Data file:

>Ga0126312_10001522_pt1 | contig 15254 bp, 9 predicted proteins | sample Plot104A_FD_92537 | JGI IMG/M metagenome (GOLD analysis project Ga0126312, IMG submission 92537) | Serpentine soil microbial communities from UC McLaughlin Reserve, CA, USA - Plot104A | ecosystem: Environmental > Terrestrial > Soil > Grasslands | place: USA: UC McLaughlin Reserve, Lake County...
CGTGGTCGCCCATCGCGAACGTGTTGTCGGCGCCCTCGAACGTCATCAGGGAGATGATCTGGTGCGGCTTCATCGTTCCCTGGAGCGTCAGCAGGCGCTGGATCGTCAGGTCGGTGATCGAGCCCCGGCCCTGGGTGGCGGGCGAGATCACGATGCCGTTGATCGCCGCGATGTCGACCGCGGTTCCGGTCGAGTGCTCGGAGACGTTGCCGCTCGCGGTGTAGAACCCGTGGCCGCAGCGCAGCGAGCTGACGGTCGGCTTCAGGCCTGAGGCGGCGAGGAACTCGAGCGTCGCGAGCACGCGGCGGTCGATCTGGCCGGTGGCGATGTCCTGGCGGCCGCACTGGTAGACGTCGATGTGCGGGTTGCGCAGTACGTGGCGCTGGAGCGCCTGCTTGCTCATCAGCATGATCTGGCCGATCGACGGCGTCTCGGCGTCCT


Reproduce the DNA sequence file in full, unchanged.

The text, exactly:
>Ga0126312_10001522_pt1 | contig 15254 bp, 9 predicted proteins | sample Plot104A_FD_92537 | JGI IMG/M metagenome (GOLD analysis project Ga0126312, IMG submission 92537) | Serpentine soil microbial communities from UC McLaughlin Reserve, CA, USA - Plot104A | ecosystem: Environmental > Terrestrial > Soil > Grasslands | place: USA: UC McLaughlin Reserve, Lake County...
CGTGGTCGCCCATCGCGAACGTGTTGTCGGCGCCCTCGAACGTCATCAGGGAGATGATCTGGTGCGGCTTCATCGTTCCCTGGAGCGTCAGCAGGCGCTGGATCGTCAGGTCGGTGATCGAGCCCCGGCCCTGGGTGGCGGGCGAGATCACGATGCCGTTGATCGCCGCGATGTCGACCGCGGTTCCGGTCGAGTGCTCGGAGACGTTGCCGCTCGCGGTGTAGAACCCGTGGCCGCAGCGCAGCGAGCTGACGGTCGGCTTCAGGCCTGAGGCGGCGAGGAACTCGAGCGTCGCGAGCACGCGGCGGTCGATCTGGCCGGTGGCGATGTCCTGGCGGCCGCACTGGTAGACGTCGATGTGCGGGTTGCGCAGTACGTGGCGCTGGAGCGCCTGCTTGCTCATCAGCATGATCTGGCCGATCGACGGCGTCTCGGCGTCCT